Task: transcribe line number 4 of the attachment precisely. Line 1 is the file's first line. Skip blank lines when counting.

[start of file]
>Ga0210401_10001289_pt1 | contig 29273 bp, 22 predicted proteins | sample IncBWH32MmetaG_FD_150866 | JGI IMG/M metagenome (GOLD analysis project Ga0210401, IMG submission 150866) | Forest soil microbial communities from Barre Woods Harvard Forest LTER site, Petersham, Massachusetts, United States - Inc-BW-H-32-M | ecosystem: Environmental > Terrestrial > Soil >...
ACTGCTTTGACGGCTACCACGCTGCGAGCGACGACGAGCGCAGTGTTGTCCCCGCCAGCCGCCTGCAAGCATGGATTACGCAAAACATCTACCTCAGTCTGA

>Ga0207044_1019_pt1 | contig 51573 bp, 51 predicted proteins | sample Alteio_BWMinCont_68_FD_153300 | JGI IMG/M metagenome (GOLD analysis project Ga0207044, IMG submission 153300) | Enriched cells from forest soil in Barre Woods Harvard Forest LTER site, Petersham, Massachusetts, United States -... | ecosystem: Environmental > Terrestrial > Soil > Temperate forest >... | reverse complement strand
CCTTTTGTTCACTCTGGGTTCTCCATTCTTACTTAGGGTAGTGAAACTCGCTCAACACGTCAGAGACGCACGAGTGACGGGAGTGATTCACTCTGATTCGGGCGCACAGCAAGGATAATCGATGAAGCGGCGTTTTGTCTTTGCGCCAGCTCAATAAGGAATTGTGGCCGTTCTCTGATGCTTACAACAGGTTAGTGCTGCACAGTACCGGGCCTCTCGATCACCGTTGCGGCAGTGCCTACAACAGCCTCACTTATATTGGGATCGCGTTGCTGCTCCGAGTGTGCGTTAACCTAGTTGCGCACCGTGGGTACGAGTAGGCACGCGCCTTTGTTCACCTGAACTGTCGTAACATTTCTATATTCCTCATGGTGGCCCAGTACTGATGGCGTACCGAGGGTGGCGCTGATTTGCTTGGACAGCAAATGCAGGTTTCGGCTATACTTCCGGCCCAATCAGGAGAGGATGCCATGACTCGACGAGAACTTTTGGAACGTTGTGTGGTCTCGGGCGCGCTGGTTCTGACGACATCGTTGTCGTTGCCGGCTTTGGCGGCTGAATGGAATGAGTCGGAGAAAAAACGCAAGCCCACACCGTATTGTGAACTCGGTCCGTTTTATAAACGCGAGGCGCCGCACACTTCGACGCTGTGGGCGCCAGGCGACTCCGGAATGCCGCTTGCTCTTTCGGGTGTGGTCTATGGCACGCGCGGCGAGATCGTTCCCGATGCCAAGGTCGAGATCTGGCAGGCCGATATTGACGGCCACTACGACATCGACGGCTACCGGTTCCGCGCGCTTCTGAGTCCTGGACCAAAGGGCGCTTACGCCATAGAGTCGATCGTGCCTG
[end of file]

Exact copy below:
CCTTTTGTTCACTCTGGGTTCTCCATTCTTACTTAGGGTAGTGAAACTCGCTCAACACGTCAGAGACGCACGAGTGACGGGAGTGATTCACTCTGATTCGGGCGCACAGCAAGGATAATCGATGAAGCGGCGTTTTGTCTTTGCGCCAGCTCAATAAGGAATTGTGGCCGTTCTCTGATGCTTACAACAGGTTAGTGCTGCACAGTACCGGGCCTCTCGATCACCGTTGCGGCAGTGCCTACAACAGCCTCACTTATATTGGGATCGCGTTGCTGCTCCGAGTGTGCGTTAACCTAGTTGCGCACCGTGGGTACGAGTAGGCACGCGCCTTTGTTCACCTGAACTGTCGTAACATTTCTATATTCCTCATGGTGGCCCAGTACTGATGGCGTACCGAGGGTGGCGCTGATTTGCTTGGACAGCAAATGCAGGTTTCGGCTATACTTCCGGCCCAATCAGGAGAGGATGCCATGACTCGACGAGAACTTTTGGAACGTTGTGTGGTCTCGGGCGCGCTGGTTCTGACGACATCGTTGTCGTTGCCGGCTTTGGCGGCTGAATGGAATGAGTCGGAGAAAAAACGCAAGCCCACACCGTATTGTGAACTCGGTCCGTTTTATAAACGCGAGGCGCCGCACACTTCGACGCTGTGGGCGCCAGGCGACTCCGGAATGCCGCTTGCTCTTTCGGGTGTGGTCTATGGCACGCGCGGCGAGATCGTTCCCGATGCCAAGGTCGAGATCTGGCAGGCCGATATTGACGGCCACTACGACATCGACGGCTACCGGTTCCGCGCGCTTCTGAGTCCTGGACCAAAGGGCGCTTACGCCATAGAGTCGATCGTGCCTG